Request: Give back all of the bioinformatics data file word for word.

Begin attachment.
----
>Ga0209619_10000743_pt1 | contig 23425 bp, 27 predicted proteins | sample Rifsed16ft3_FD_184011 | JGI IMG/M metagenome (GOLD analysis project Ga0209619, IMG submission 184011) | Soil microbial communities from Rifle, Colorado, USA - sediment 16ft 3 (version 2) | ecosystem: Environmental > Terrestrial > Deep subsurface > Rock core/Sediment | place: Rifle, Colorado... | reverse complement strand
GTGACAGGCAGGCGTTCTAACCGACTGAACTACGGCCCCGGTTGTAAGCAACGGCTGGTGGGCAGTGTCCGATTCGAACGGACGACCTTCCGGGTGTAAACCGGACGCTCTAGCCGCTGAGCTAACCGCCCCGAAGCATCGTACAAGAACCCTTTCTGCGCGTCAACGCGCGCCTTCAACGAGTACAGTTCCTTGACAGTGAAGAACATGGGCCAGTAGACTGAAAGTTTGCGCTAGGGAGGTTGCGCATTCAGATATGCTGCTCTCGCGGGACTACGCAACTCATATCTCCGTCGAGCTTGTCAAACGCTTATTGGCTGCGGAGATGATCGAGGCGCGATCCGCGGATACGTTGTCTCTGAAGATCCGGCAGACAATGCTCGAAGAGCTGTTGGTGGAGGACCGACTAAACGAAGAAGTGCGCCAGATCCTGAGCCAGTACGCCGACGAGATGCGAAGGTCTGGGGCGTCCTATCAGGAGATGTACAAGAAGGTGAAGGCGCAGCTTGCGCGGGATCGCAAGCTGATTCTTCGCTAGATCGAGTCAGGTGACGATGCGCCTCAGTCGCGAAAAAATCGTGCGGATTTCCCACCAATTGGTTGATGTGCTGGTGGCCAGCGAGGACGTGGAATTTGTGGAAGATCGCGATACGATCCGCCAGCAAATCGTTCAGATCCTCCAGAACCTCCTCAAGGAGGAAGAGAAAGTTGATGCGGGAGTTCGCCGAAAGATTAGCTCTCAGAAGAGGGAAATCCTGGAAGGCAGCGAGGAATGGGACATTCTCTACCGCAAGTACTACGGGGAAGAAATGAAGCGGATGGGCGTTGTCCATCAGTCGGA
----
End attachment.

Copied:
>Ga0209619_10000743_pt1 | contig 23425 bp, 27 predicted proteins | sample Rifsed16ft3_FD_184011 | JGI IMG/M metagenome (GOLD analysis project Ga0209619, IMG submission 184011) | Soil microbial communities from Rifle, Colorado, USA - sediment 16ft 3 (version 2) | ecosystem: Environmental > Terrestrial > Deep subsurface > Rock core/Sediment | place: Rifle, Colorado... | reverse complement strand
GTGACAGGCAGGCGTTCTAACCGACTGAACTACGGCCCCGGTTGTAAGCAACGGCTGGTGGGCAGTGTCCGATTCGAACGGACGACCTTCCGGGTGTAAACCGGACGCTCTAGCCGCTGAGCTAACCGCCCCGAAGCATCGTACAAGAACCCTTTCTGCGCGTCAACGCGCGCCTTCAACGAGTACAGTTCCTTGACAGTGAAGAACATGGGCCAGTAGACTGAAAGTTTGCGCTAGGGAGGTTGCGCATTCAGATATGCTGCTCTCGCGGGACTACGCAACTCATATCTCCGTCGAGCTTGTCAAACGCTTATTGGCTGCGGAGATGATCGAGGCGCGATCCGCGGATACGTTGTCTCTGAAGATCCGGCAGACAATGCTCGAAGAGCTGTTGGTGGAGGACCGACTAAACGAAGAAGTGCGCCAGATCCTGAGCCAGTACGCCGACGAGATGCGAAGGTCTGGGGCGTCCTATCAGGAGATGTACAAGAAGGTGAAGGCGCAGCTTGCGCGGGATCGCAAGCTGATTCTTCGCTAGATCGAGTCAGGTGACGATGCGCCTCAGTCGCGAAAAAATCGTGCGGATTTCCCACCAATTGGTTGATGTGCTGGTGGCCAGCGAGGACGTGGAATTTGTGGAAGATCGCGATACGATCCGCCAGCAAATCGTTCAGATCCTCCAGAACCTCCTCAAGGAGGAAGAGAAAGTTGATGCGGGAGTTCGCCGAAAGATTAGCTCTCAGAAGAGGGAAATCCTGGAAGGCAGCGAGGAATGGGACATTCTCTACCGCAAGTACTACGGGGAAGAAATGAAGCGGATGGGCGTTGTCCATCAGTCGGA